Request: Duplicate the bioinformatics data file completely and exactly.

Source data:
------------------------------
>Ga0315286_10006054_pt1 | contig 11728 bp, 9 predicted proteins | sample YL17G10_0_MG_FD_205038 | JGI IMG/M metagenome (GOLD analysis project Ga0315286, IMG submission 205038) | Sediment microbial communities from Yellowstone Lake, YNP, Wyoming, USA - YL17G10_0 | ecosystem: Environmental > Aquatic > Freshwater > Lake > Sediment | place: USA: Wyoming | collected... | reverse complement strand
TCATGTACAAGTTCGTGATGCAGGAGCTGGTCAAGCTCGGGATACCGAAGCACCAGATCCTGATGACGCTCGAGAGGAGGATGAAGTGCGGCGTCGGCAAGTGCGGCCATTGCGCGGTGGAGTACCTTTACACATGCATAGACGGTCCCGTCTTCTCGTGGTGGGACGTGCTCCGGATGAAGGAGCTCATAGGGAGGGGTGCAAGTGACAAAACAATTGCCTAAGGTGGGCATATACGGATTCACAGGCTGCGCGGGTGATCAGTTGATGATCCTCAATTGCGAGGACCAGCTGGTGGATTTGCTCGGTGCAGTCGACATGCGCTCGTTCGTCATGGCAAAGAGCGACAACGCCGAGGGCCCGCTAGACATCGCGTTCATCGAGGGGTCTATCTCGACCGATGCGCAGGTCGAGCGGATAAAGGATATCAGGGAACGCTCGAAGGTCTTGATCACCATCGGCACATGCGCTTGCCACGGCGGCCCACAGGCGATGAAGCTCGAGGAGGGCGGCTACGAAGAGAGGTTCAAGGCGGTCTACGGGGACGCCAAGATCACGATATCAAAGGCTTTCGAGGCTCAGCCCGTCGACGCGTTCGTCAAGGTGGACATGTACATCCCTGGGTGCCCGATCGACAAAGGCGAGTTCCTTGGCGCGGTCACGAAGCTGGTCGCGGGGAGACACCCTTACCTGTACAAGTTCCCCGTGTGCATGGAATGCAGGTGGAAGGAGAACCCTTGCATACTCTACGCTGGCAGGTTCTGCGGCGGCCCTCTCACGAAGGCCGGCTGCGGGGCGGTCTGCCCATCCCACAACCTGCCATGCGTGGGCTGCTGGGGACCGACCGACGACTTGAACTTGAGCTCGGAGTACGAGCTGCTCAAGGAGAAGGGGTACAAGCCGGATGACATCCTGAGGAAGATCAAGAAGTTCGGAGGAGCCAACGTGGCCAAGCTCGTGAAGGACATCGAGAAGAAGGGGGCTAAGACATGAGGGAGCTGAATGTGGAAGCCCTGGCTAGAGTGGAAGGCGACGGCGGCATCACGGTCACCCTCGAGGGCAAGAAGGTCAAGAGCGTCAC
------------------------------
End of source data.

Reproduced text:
>Ga0315286_10006054_pt1 | contig 11728 bp, 9 predicted proteins | sample YL17G10_0_MG_FD_205038 | JGI IMG/M metagenome (GOLD analysis project Ga0315286, IMG submission 205038) | Sediment microbial communities from Yellowstone Lake, YNP, Wyoming, USA - YL17G10_0 | ecosystem: Environmental > Aquatic > Freshwater > Lake > Sediment | place: USA: Wyoming | collected... | reverse complement strand
TCATGTACAAGTTCGTGATGCAGGAGCTGGTCAAGCTCGGGATACCGAAGCACCAGATCCTGATGACGCTCGAGAGGAGGATGAAGTGCGGCGTCGGCAAGTGCGGCCATTGCGCGGTGGAGTACCTTTACACATGCATAGACGGTCCCGTCTTCTCGTGGTGGGACGTGCTCCGGATGAAGGAGCTCATAGGGAGGGGTGCAAGTGACAAAACAATTGCCTAAGGTGGGCATATACGGATTCACAGGCTGCGCGGGTGATCAGTTGATGATCCTCAATTGCGAGGACCAGCTGGTGGATTTGCTCGGTGCAGTCGACATGCGCTCGTTCGTCATGGCAAAGAGCGACAACGCCGAGGGCCCGCTAGACATCGCGTTCATCGAGGGGTCTATCTCGACCGATGCGCAGGTCGAGCGGATAAAGGATATCAGGGAACGCTCGAAGGTCTTGATCACCATCGGCACATGCGCTTGCCACGGCGGCCCACAGGCGATGAAGCTCGAGGAGGGCGGCTACGAAGAGAGGTTCAAGGCGGTCTACGGGGACGCCAAGATCACGATATCAAAGGCTTTCGAGGCTCAGCCCGTCGACGCGTTCGTCAAGGTGGACATGTACATCCCTGGGTGCCCGATCGACAAAGGCGAGTTCCTTGGCGCGGTCACGAAGCTGGTCGCGGGGAGACACCCTTACCTGTACAAGTTCCCCGTGTGCATGGAATGCAGGTGGAAGGAGAACCCTTGCATACTCTACGCTGGCAGGTTCTGCGGCGGCCCTCTCACGAAGGCCGGCTGCGGGGCGGTCTGCCCATCCCACAACCTGCCATGCGTGGGCTGCTGGGGACCGACCGACGACTTGAACTTGAGCTCGGAGTACGAGCTGCTCAAGGAGAAGGGGTACAAGCCGGATGACATCCTGAGGAAGATCAAGAAGTTCGGAGGAGCCAACGTGGCCAAGCTCGTGAAGGACATCGAGAAGAAGGGGGCTAAGACATGAGGGAGCTGAATGTGGAAGCCCTGGCTAGAGTGGAAGGCGACGGCGGCATCACGGTCACCCTCGAGGGCAAGAAGGTCAAGAGCGTCAC